Efficacy and safety analyses. The mean mPASI score for the scalp improved from baseline in all groups, with Cal/BD foam patients achieving a significantly greater improvement at Week 4 compared to the Cal foam patients (0.18 vs. 0.37; p<0.001), but not to patients treated with BD foam (0.18 vs. 0.26; p=0.058) (Figure 1A). Correspondingly, the mean percentage reduction in mPASI score at the scalp for Cal/BD foam patients was greater than that for Cal or BD foam patients at Week 4 (–79.98% vs. –71.19% vs. –57.79%) (Figure 1B). Additionally, the proportion of patients achieving mPASI-75 with Cal/BD foam for the scalp was significantly greater than that seen with Cal foam (73.0% vs. 50.5%; p=0.002), and was numerically but not statistically higher than that seen with BD foam (73.0% vs. 65.3%; p=0.25) at Week 4 (Figure 1C).
Post-hoc analyses were performed for each of the mPASI parameters (i.e., redness, scaliness, and thickness) for the scalp lesions at Weeks 1, 2, and 4. A greater proportion of patients achieved considerable improvement (a score of 0 or 1) in the severity of scalp lesions with Cal/BD foam vs. BD or Cal foam at Week 4 for redness (80.0% vs. 76.2% vs. 61.4%, respectively), scaliness (82.0% vs. 78.2% vs. 67.3%), and thickness (89.0% vs. 80.2% vs. 71.3%). Statistically significant differences were observed for Cal/BD versus Cal foam (Figure 2). Notably, the majority (61%–72%) of patients reported improvements in scalp lesion quality with Cal/BD foam as early as one week after starting treatment (Figure 2). Correspondingly, more patients using Cal/BD foam also achieved at least a 50-percent improvement in the severity score (TSS-50) at Week 4 (72.0%), compared to 65.3 percent of patients using BD foam and 51.5 percent using Cal foam; a statistically significant difference was again observed for Cal/BD foam versus Cal foam (Figure 3).
The improvements in mPASI scores at the scalp with a four-week regimen of Cal/BD foam also appeared to trend consistently with the improvements in psoriasis severity that have been noted for the trunk plus limbs18 and for the entire body (trunk plus limbs plus scalp) (Figures 5 and 6). Indeed, the Spearman correlation for the post-baseline percentage changes in mPASI score between the scalp and the trunk and limbs ranged from weak to moderate for Cal/BD foam at Weeks 1, 2, and 4; all correlations were statistically significant (p<0.0001). The scatterplots for the correlations are shown in Figure 4.
The safety and tolerability of Cal/BD treatment on the scalp appeared to be favorable. Only two cases of cutaneous adverse reactions—application site pain and alopecia—were reported with Cal/BD foam application; the relationship to the scalp was unknown.
The additional analyses of a Phase II study of Cal/BD foam showed that a majority of patients achieved considerable improvements in their scalp psoriasis after four weeks of treatment. There was a rapid onset of efficacy with once-daily Cal/BD foam as early as after one week of treatment in many patients, and improvements at the scalp also correlated with those observed at the trunk and limbs.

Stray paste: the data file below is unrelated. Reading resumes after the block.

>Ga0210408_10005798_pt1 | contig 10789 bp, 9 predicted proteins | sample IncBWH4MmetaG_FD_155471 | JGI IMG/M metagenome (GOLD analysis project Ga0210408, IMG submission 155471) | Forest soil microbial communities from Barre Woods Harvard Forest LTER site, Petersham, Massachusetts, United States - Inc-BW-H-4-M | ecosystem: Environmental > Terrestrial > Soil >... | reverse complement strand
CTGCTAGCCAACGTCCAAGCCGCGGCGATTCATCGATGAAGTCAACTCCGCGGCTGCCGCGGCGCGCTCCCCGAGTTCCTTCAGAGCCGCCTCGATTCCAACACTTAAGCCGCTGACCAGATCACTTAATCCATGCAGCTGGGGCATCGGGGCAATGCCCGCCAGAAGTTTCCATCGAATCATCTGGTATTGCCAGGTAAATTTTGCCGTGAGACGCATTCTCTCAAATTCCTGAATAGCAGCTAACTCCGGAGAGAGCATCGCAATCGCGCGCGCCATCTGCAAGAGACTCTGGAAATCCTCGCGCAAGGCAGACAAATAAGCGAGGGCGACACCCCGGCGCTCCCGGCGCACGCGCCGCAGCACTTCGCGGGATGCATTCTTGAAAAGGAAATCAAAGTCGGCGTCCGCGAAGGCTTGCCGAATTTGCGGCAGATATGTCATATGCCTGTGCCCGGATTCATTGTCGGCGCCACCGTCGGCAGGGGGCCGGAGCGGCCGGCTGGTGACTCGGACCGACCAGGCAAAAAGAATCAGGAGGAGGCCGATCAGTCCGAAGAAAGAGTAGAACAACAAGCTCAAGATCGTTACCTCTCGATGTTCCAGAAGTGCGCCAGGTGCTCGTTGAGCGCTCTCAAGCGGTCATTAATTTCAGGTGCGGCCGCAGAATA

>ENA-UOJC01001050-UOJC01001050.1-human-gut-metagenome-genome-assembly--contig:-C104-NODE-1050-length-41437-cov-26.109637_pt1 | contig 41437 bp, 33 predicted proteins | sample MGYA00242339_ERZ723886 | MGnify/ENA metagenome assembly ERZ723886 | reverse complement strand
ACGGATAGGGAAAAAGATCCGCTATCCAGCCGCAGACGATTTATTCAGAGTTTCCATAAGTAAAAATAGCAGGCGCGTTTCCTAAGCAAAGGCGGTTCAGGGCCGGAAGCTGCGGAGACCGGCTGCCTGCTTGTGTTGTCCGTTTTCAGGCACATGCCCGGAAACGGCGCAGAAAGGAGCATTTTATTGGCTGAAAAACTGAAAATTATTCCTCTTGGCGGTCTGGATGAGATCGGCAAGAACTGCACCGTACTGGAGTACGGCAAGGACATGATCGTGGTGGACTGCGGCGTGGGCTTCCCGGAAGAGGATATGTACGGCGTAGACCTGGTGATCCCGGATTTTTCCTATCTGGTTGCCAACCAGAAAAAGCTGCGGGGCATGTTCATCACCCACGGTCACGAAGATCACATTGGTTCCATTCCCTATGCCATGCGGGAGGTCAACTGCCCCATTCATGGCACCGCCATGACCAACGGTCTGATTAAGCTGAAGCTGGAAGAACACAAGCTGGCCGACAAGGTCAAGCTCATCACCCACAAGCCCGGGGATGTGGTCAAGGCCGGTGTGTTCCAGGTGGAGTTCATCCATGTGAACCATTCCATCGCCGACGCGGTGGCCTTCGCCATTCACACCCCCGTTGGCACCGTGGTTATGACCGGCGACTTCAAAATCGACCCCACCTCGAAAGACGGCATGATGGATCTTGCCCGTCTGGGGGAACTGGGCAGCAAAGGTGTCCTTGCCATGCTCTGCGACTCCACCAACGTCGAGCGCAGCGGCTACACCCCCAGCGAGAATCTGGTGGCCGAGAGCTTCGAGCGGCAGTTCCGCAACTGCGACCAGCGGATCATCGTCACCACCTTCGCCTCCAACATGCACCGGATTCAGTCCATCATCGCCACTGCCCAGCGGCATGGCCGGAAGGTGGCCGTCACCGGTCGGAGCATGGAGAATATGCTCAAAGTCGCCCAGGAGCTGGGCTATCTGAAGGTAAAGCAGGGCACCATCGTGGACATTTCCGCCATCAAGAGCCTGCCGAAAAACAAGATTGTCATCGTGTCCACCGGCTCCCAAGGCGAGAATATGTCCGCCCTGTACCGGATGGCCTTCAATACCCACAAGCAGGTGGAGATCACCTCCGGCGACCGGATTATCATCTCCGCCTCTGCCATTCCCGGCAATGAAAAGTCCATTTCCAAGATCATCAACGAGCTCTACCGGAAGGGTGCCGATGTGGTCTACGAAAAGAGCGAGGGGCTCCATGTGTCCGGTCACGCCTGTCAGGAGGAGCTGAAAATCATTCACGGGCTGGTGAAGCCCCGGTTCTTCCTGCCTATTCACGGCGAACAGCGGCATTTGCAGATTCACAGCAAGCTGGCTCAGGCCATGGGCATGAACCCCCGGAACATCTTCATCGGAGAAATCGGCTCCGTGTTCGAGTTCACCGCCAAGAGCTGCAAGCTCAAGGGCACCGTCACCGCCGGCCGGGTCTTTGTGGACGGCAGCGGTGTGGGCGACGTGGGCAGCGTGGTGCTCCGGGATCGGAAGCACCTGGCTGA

Individual PASI parameters and the TSS, a common assessment tool for scalp psoriasis, were used to evaluate the severity of scalp psoriasis in terms of redness, amount of scaling, and thickness of the lesions.19 The majority of patients achieved considerable improvements in all three qualities of the scalp lesions after four weeks of treatment with Cal/BD foam and many did so by the one-week assessment. In almost all patients (80%–90%), the redness, scaliness, and thickness of lesions had either resolved or were reduced to a mild severity with treatment from a baseline rating of moderate, severe, or very severe. These improvements in lesion quality also appeared to trend consistently with other global efficacy assessments, such as mPASI score.
Although global assessments are commonly used in clinical studies and provide all-encompassing scores for disease status, observations directed to lesion quality might provide a better indication of treatment outcomes that are most relevant to patients. Redness and scaling in particular are frequently present, with scaling and itching being among the most troubling symptoms.4 The improvements in scalp lesion quality shown in this study highlight benefits from Cal/BD foam that can be directly perceived and appreciated by patients. Interestingly, the observed consistency in scalp improvements, together with those observed in other parts of the body, occurred regardless of the type of outcome assessment used (e.g., treatment success, mPASI, mPASI-75) and were consistent with findings reported in the original study.18 The benefits of Cal/BD foam in alleviating body psoriasis have been well established, and the results of this study further suggest that patients might expect similar benefits when using it to treat scalp psoriasis.18,20–24